René GRUAU (nato Renato Zavagli Ricciardelli)

(Rome, 1919 – 2004)

Drawing for an advertising poster for the Galerie Tallien, 1976

Tempera on paper
700 x 500 mm.
Signed bottom right:  * Gruau

René Gruau interprete del moderno, exhibition catalogue edited by Massimo Mannini (Rome, Accademia di costume e di moda, 16 – 31 October 1992), Rome, Salemi, 1992.
René Gruau, exhibition catalogue edited by Andrea Pollarini (Rimini, Sala dell'Arengo, 4 December – 30 January 1994), Milan, Electa, 1993.
François Baudot, Gruau, Florence, Octavo, 1998.
Elisa Tosi Brandi, Gruau e la moda. Illustrare il Novecento, Milan, Silvana Editoriale, 2008.


René Gruau was born in Rome in 1919, the son of Count Alessandro Zavigli Ricciardelli delle Caminate and of Marie Gruau, whose family name he chose for his pseudonym.  Despite displaying a genious talent for drawing at an early age, he only truly embarked on his artistic career in 1926 when he met Vera Rossi Lodomez, editor of the magazine Lidel, with whom he established a fruitful relationship, working with her until 1930.  The illustrations that Gruau produced in those years range from an overtly Art Decò style to an aesthetic of more distinctly Baroque inspiration.  Yet at the same time, we can already begin to detect the graphic style that was to mark his future output, eventually becoming a fully-fledged hallmark of his work in the post-war era.
Gruau left Italy in 1930, travelling initially to England and then moving to France in 1931.  He embarked on his career as an fashion illustrator in Paris, working with many of the city's celebrated designers including Dior, Fath, Balenciaga, Balmain and Schiaperelli.  In parallel with this activity, he also worked closely with many of the city's fashion and news magazines, such as FeminaLe Figaro, Marie-Claire and L’Officiel.  Between 1935 and 1950, by which time the artist had achieved full maturity in his style, he decided to explore the world of advertising.  He was rewarded with instant success.  His best-known work in those years includes the advertising campaigns for the Moulin Rouge and the Lido de Paris, shortly followed by campaigns for Martini, Cinzano, Lindt chocolate and Perrier.  Moving to the United States in 1948, he worked with Harper's BazaarVogue and Flair Magazine.  After his friend Christian Dior passed away in 1957, Gruau severed virtually all his ties with the world of fashion in order to devote his energies with increasing momentum to the world of advertising, a genre that prompted him to engage in a revisitation of the traditional advertising poster through a formal reinterpretation of the work of such artists as Toulouse-Lautrec and Bonnard.  He expanded his fields of interest in the late 1950s and began to explore new advertising products for the theatre and the cinema, producing the poster for Fellini's celebrated movie La Dolce Vita in 1959.  Gruau returned to the world of fashion and to Paris in the 1980s, working with Vogue FranceElle and Madame Figaro, and in Italy he is widely remembered for his work with fashion designer Laura Biagiotti.  He died in the city of his birth in 2004.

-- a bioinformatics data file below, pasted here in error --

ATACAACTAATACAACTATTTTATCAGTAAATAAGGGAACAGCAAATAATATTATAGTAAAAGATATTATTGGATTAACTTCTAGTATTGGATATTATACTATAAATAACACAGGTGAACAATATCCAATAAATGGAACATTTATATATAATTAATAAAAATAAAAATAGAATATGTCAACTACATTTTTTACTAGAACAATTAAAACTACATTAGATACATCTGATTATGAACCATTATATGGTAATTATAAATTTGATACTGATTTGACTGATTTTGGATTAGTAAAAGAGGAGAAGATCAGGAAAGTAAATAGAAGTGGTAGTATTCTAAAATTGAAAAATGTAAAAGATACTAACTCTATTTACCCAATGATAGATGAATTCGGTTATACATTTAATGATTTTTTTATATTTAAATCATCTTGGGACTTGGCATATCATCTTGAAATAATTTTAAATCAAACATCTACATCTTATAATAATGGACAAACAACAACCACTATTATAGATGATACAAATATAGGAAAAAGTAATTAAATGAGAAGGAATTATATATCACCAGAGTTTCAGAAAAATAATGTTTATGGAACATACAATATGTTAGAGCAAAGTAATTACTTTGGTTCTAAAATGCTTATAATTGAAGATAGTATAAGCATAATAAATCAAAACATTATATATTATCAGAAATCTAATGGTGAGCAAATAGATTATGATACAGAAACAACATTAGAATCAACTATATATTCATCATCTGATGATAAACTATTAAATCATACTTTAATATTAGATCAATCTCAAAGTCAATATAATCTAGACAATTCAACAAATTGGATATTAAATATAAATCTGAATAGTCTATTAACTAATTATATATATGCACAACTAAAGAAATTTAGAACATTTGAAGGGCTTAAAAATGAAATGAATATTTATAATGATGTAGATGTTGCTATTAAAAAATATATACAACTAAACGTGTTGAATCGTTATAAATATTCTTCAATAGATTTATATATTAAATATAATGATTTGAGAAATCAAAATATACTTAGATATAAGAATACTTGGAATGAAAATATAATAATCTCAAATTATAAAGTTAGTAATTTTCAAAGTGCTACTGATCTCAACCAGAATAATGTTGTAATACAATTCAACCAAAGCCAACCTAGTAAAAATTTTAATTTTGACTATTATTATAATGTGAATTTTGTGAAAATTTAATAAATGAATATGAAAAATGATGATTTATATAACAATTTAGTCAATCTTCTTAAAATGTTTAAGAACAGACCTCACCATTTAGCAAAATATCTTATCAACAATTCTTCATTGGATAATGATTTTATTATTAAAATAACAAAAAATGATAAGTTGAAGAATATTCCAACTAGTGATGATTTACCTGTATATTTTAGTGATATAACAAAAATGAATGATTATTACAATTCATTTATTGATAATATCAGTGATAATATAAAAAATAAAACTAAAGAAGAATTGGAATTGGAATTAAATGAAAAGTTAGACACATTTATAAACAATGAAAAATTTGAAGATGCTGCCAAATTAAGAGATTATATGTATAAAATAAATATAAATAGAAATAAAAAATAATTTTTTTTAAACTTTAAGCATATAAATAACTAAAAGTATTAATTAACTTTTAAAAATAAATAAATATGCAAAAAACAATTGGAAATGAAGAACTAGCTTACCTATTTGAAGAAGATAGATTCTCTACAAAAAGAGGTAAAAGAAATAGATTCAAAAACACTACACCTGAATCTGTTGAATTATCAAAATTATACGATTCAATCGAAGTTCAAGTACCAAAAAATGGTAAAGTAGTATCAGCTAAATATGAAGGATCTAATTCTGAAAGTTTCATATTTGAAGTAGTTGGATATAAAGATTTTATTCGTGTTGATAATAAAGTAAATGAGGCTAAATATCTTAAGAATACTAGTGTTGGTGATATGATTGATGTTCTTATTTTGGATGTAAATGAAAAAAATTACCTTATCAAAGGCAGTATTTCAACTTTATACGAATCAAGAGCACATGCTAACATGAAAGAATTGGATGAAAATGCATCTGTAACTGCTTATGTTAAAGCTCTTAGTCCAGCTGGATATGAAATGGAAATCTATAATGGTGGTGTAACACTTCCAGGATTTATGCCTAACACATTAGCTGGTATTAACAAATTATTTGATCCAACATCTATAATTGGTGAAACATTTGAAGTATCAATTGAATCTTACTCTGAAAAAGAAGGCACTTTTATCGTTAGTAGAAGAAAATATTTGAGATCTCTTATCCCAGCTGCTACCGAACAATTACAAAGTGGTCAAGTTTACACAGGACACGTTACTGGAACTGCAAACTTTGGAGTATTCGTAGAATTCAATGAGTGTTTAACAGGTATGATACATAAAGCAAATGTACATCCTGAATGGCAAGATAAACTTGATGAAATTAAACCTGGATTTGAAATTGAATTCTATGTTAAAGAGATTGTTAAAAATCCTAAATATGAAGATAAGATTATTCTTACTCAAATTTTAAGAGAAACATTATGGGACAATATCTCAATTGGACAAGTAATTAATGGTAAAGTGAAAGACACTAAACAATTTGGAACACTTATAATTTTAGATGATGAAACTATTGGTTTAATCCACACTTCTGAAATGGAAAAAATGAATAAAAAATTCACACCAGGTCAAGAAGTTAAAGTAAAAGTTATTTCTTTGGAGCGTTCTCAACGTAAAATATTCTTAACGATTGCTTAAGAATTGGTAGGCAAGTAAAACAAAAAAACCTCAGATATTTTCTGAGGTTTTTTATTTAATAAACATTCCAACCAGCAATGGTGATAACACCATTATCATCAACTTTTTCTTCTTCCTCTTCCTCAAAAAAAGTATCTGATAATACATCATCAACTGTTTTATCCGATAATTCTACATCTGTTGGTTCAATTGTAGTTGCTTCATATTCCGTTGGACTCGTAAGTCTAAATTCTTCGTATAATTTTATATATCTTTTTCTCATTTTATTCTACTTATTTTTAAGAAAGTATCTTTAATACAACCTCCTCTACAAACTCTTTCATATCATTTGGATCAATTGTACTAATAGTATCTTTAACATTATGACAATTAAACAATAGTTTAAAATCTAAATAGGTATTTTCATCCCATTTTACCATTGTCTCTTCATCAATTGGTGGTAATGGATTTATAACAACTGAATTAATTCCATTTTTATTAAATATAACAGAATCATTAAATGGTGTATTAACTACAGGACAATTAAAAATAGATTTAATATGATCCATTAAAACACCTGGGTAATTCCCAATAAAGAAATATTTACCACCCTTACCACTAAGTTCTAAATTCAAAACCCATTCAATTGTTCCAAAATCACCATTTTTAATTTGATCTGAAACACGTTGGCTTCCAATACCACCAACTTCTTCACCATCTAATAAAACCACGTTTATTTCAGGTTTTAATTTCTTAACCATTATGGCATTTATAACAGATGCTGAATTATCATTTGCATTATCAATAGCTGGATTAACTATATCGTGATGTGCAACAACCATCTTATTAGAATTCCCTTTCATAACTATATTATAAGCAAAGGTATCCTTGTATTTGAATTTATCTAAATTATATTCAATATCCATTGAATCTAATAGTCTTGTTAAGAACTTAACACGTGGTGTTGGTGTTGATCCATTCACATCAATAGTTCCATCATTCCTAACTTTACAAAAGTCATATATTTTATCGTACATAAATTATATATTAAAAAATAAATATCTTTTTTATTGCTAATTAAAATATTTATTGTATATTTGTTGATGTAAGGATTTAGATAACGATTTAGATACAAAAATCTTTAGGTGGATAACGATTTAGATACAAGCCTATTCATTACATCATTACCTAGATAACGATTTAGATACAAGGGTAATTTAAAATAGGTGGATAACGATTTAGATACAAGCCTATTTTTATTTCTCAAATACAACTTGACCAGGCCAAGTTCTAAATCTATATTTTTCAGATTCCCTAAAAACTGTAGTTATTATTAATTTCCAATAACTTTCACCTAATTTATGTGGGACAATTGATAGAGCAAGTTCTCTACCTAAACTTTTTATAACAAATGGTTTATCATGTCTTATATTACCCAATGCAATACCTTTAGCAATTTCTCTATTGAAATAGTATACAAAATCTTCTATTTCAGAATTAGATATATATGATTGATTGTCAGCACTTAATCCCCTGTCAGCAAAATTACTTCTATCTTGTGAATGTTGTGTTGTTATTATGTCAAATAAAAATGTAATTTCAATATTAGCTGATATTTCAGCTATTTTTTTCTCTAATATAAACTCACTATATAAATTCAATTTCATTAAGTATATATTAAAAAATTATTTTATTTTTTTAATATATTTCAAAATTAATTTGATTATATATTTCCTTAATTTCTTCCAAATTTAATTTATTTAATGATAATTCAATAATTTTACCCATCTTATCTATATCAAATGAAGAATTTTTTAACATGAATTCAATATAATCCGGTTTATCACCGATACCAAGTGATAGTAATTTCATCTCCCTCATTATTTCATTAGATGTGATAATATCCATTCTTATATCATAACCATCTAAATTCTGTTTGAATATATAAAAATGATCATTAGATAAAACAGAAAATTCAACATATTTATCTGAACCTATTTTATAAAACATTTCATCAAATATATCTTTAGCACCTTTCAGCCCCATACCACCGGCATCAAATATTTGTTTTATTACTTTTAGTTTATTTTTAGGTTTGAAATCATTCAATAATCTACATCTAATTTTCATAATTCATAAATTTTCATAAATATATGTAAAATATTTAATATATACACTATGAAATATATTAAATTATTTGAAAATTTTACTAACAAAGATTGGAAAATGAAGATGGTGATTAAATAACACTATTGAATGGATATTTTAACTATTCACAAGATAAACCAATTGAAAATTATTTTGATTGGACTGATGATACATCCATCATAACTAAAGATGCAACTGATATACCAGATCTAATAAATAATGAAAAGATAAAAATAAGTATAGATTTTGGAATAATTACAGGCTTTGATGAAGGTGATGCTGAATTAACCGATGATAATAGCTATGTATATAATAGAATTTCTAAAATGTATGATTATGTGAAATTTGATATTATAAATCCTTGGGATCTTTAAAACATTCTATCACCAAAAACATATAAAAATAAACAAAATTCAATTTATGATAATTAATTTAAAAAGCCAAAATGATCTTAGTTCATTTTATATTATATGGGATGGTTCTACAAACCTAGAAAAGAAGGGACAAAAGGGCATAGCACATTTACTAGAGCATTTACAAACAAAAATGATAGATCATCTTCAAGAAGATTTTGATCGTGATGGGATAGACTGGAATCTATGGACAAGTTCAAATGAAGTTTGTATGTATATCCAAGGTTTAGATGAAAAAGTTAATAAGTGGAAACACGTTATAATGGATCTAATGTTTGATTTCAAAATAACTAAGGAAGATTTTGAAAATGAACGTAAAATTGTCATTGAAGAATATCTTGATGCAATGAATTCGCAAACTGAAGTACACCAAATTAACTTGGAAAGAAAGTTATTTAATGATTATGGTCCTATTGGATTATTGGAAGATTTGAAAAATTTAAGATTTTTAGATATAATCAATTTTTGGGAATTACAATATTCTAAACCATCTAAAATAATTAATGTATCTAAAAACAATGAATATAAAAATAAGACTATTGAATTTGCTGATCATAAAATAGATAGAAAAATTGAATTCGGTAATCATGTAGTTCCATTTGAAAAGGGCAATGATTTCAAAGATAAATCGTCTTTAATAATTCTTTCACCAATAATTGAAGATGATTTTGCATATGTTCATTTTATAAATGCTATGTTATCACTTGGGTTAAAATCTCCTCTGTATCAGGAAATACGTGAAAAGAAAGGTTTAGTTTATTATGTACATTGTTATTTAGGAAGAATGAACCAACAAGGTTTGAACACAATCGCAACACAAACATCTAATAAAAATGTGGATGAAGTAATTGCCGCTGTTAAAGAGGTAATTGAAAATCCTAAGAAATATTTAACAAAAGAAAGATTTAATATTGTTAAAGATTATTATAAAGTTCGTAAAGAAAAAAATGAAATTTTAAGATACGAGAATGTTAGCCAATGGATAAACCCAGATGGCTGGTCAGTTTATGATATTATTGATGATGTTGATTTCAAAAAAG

Gruau produced the drawing under discussion here in 1976 as a preparatory work for an advertising poster for an exhibition in the Galerie Tallien in Saint-Tropez that ran from 15 August to 30 September 1976.  The actual poster produced from the drawing appeared on the market at a recent auction held in the Druout-Richelieu house in Paris (see Ader Nordmann auction, 7 November 2013, Paris, Drouot-Richelieu, lot 360).  Gruau's cooperation with the Galerie Tallien in Saint-Tropez should come as no surprise, because even though the artist lived in the French capital for many years after first moving there in the 1930s, he also frequently visited the Côte d'Azur, even making the area his stable home for a time in 1985.

The drawing for the Galerie Tallien is typical of the markedly graphic aesthetic that is such a feature of Gruau's entire artistic output.  The image is built in a series of planes through patches of colour which are emphasised by dynamic and energetic strokes with a strong visual impact, achieved through the wavy line occupying the entire graphic space.  A woman's white body stands out against the black background in stark chromatic contrast, while a dynamic thrust is imparted to the prevailing graphic flatness by a red spiral enveloping the whole body and ending like a mask on the woman's flirtatious face.  In this case too, as in most of the illustrations that Gruau produced, the narrative is played out through a stylisation of forms, the intention being to evoke rather them to openly display the product.  Gruau rarely draws the object that his poster is promoting, opting instead for a way of conveying the message that relies on pointers and on visual associations, a feature which unquestionably played a major role in ensuring his huge success in the world of advertising.